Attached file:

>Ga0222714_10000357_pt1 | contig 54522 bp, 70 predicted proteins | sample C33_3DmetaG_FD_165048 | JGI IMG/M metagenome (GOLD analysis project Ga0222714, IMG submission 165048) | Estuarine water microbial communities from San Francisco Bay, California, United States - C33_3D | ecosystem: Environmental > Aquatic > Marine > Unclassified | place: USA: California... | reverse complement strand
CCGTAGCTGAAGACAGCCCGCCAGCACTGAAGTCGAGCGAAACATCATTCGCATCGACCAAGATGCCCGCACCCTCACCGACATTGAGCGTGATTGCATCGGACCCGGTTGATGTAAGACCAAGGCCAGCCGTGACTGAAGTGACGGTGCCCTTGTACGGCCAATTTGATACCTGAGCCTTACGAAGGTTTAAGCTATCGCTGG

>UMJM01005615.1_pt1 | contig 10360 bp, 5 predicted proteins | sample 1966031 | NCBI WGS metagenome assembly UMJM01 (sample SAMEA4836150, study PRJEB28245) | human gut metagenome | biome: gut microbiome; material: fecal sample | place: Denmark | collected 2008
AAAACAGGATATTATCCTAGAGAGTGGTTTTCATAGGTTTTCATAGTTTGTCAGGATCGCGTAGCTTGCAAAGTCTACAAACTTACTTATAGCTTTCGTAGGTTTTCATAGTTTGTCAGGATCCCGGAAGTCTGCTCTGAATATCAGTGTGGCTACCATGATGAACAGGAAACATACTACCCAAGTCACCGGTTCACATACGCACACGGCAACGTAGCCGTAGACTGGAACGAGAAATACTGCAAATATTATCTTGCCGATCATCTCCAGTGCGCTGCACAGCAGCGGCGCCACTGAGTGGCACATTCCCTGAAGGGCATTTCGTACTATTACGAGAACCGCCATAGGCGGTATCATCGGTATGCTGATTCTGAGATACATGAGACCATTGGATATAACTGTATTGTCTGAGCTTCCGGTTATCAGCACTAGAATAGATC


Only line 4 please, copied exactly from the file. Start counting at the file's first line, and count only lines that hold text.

AAAACAGGATATTATCCTAGAGAGTGGTTTTCATAGGTTTTCATAGTTTGTCAGGATCGCGTAGCTTGCAAAGTCTACAAACTTACTTATAGCTTTCGTAGGTTTTCATAGTTTGTCAGGATCCCGGAAGTCTGCTCTGAATATCAGTGTGGCTACCATGATGAACAGGAAACATACTACCCAAGTCACCGGTTCACATACGCACACGGCAACGTAGCCGTAGACTGGAACGAGAAATACTGCAAATATTATCTTGCCGATCATCTCCAGTGCGCTGCACAGCAGCGGCGCCACTGAGTGGCACATTCCCTGAAGGGCATTTCGTACTATTACGAGAACCGCCATAGGCGGTATCATCGGTATGCTGATTCTGAGATACATGAGACCATTGGATATAACTGTATTGTCTGAGCTTCCGGTTATCAGCACTAGAATAGATC